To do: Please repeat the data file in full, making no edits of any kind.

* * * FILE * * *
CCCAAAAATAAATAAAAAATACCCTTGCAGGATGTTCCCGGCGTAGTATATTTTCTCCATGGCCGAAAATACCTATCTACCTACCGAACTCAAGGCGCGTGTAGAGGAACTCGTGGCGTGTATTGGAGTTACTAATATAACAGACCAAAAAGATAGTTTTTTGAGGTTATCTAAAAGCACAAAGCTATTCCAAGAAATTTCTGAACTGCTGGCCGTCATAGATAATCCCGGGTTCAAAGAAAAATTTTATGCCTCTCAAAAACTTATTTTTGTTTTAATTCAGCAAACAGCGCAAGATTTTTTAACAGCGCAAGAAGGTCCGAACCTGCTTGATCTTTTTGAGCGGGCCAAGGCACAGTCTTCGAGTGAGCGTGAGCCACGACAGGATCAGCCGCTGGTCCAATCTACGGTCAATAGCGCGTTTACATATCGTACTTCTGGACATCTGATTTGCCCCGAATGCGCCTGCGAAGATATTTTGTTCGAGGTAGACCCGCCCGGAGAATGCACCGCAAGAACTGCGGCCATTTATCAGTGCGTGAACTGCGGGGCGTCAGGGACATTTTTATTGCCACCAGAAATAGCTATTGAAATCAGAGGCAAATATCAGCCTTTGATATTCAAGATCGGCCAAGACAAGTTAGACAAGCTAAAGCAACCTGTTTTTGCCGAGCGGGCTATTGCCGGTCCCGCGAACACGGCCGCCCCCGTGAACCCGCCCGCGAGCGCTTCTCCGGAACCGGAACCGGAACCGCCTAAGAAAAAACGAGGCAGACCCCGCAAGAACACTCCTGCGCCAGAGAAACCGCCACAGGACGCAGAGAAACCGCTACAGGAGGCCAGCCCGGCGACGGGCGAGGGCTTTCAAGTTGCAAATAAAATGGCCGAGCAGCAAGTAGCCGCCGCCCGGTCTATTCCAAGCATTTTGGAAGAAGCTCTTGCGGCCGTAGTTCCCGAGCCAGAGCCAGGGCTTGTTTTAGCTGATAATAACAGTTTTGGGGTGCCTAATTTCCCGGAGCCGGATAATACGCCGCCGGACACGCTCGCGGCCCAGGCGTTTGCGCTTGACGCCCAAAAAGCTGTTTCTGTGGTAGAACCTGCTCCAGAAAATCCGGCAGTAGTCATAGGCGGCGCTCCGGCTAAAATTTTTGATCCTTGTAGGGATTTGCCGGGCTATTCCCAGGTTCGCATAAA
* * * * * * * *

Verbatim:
CCCAAAAATAAATAAAAAATACCCTTGCAGGATGTTCCCGGCGTAGTATATTTTCTCCATGGCCGAAAATACCTATCTACCTACCGAACTCAAGGCGCGTGTAGAGGAACTCGTGGCGTGTATTGGAGTTACTAATATAACAGACCAAAAAGATAGTTTTTTGAGGTTATCTAAAAGCACAAAGCTATTCCAAGAAATTTCTGAACTGCTGGCCGTCATAGATAATCCCGGGTTCAAAGAAAAATTTTATGCCTCTCAAAAACTTATTTTTGTTTTAATTCAGCAAACAGCGCAAGATTTTTTAACAGCGCAAGAAGGTCCGAACCTGCTTGATCTTTTTGAGCGGGCCAAGGCACAGTCTTCGAGTGAGCGTGAGCCACGACAGGATCAGCCGCTGGTCCAATCTACGGTCAATAGCGCGTTTACATATCGTACTTCTGGACATCTGATTTGCCCCGAATGCGCCTGCGAAGATATTTTGTTCGAGGTAGACCCGCCCGGAGAATGCACCGCAAGAACTGCGGCCATTTATCAGTGCGTGAACTGCGGGGCGTCAGGGACATTTTTATTGCCACCAGAAATAGCTATTGAAATCAGAGGCAAATATCAGCCTTTGATATTCAAGATCGGCCAAGACAAGTTAGACAAGCTAAAGCAACCTGTTTTTGCCGAGCGGGCTATTGCCGGTCCCGCGAACACGGCCGCCCCCGTGAACCCGCCCGCGAGCGCTTCTCCGGAACCGGAACCGGAACCGCCTAAGAAAAAACGAGGCAGACCCCGCAAGAACACTCCTGCGCCAGAGAAACCGCCACAGGACGCAGAGAAACCGCTACAGGAGGCCAGCCCGGCGACGGGCGAGGGCTTTCAAGTTGCAAATAAAATGGCCGAGCAGCAAGTAGCCGCCGCCCGGTCTATTCCAAGCATTTTGGAAGAAGCTCTTGCGGCCGTAGTTCCCGAGCCAGAGCCAGGGCTTGTTTTAGCTGATAATAACAGTTTTGGGGTGCCTAATTTCCCGGAGCCGGATAATACGCCGCCGGACACGCTCGCGGCCCAGGCGTTTGCGCTTGACGCCCAAAAAGCTGTTTCTGTGGTAGAACCTGCTCCAGAAAATCCGGCAGTAGTCATAGGCGGCGCTCCGGCTAAAATTTTTGATCCTTGTAGGGATTTGCCGGGCTATTCCCAGGTTCGCATAAA